Shopify (SHOP 1.61%) has been a major laggard over the past year with the e-commerce giant's shares dropping 75% in the trailing-12-month period. The company's financial results suffered as its pandemic-related tailwind came to a screeching halt, and economic issues such as inflation didn't help either. Although the market continues to punish Shopify, the company showed some encouraging signs during its latest quarterly update.
Management seems confident the long-term prospects of the tech giant are intact. Let's look at some encouraging words Shopify's president, Harley Finkelstein, uttered during the company's second-quarter earnings call and what it could mean for investors.
Building a solid growth foundation
Net losses and economic problems are just some of the issues Shopify is dealing with. And given these challenges, it isn't too surprising many investors have decided to take their money elsewhere. But as the old proverb goes, what doesn't kill you makes you stronger. Shopify believes it is taking steps that will only strengthen its business and help it set a solid foundation for the future. As Finkelstein said, "We believe we will emerge from 2022 and this macro cycle stronger, and our prospects for long-term growth and profitability remain significant."
There is quite a bit to unpack there. First, why does the company believe it will come out of the current cycle stronger? Here's just one reason: Shopify has been making moves to help its clients -- merchants running online storefronts -- better serve their customers and reach a broader pool of consumers worldwide. Shopify's efforts along these lines include Shopify Markets, a cross-border management tool it launched last year to allow merchants to customize their storefronts to specific geographical regions from a single store.
Shopify continues to go global, too, introducing various tools -- including Shopify Payments and Shopify Shipping -- in countries such as France, Italy, and others during the second quarter.
How will those (and other) initiatives allow Shopify to come out of the current ordeal stronger? There is no question retail spending will increasingly transition to e-commerce avenues. That's why the company's long-term growth prospects are attractive. Estimates vary, but according to some projections, the e-commerce market will be worth over $27 trillion by 2027, compared to $10.4 trillion in 2020. Shopify is helping its merchants benefit from this trend. After all, e-commerce is a global phenomenon.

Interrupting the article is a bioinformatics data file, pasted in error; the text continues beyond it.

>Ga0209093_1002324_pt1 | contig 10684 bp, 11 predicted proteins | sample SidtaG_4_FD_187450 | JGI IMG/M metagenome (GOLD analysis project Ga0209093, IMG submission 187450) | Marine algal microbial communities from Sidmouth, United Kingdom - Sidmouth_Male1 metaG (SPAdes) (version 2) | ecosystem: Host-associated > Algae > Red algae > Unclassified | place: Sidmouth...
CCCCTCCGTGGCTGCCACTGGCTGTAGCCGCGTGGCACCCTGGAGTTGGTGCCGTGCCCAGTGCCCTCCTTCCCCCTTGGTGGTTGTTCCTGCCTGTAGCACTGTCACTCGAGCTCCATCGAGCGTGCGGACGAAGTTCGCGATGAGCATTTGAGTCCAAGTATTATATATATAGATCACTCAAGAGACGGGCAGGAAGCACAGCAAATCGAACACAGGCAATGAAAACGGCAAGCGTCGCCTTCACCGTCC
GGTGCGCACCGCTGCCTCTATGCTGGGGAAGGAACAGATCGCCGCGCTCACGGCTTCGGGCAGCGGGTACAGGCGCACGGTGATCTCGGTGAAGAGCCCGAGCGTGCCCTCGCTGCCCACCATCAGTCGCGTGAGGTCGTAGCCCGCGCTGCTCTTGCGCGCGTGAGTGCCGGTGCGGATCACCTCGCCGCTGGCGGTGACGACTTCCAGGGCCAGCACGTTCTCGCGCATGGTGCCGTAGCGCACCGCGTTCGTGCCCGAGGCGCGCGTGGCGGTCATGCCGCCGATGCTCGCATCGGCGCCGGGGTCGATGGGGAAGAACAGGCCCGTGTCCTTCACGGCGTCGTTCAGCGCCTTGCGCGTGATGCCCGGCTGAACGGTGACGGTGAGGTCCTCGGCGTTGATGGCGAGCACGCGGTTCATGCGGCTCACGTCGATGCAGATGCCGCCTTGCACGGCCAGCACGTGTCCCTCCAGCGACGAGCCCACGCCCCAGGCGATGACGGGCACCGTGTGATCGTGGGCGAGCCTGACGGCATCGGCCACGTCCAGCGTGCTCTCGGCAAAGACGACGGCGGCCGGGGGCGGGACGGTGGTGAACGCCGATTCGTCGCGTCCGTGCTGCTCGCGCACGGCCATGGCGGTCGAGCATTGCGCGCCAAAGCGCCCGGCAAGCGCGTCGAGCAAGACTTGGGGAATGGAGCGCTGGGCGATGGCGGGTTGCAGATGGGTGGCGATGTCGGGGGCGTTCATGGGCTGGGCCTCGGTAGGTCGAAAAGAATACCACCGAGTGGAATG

The ability of its merchants to conduct business worldwide will positively impact Shopify's gross merchandise volume (GMV, the total value of transactions conducted on its platform). That will push Shopify's revenue in the right direction. Finkelstein also mentioned Shopify's "leading position" in the industry. Last year, the company's share of U.S. retail commerce came in at 10.3%, second only to the undisputed leader, Amazon.
What's your investing timeline?
Shopify isn't out of the woods just yet, not as long as we are still dealing with economic (and other) problems. For those looking to make a profit off its stock overnight -- or even over the next year -- I wouldn't recommend buying today. But for people with a much longer investing horizon, say five or more years, Shopify is still a solid pick. Finkelstein is correct that the opportunities ahead remain massive.
And the company has made solid headway within its market already while building a competitive edge in the process. Shopify benefits from high switching costs since the time, energy, and money it takes for its merchants to develop and maintain online storefronts are investments. These merchants will be hesitant to switch platforms. The company can strengthen its hold on its current pool of clients and attract new ones as it continues to add new features and services to conduct business efficiently.
A growing customer base, coupled with an expanding industry and a solid moat will help Shopify deliver market-beating returns in the long run. It is still worthwhile to stick with the company despite its challenges.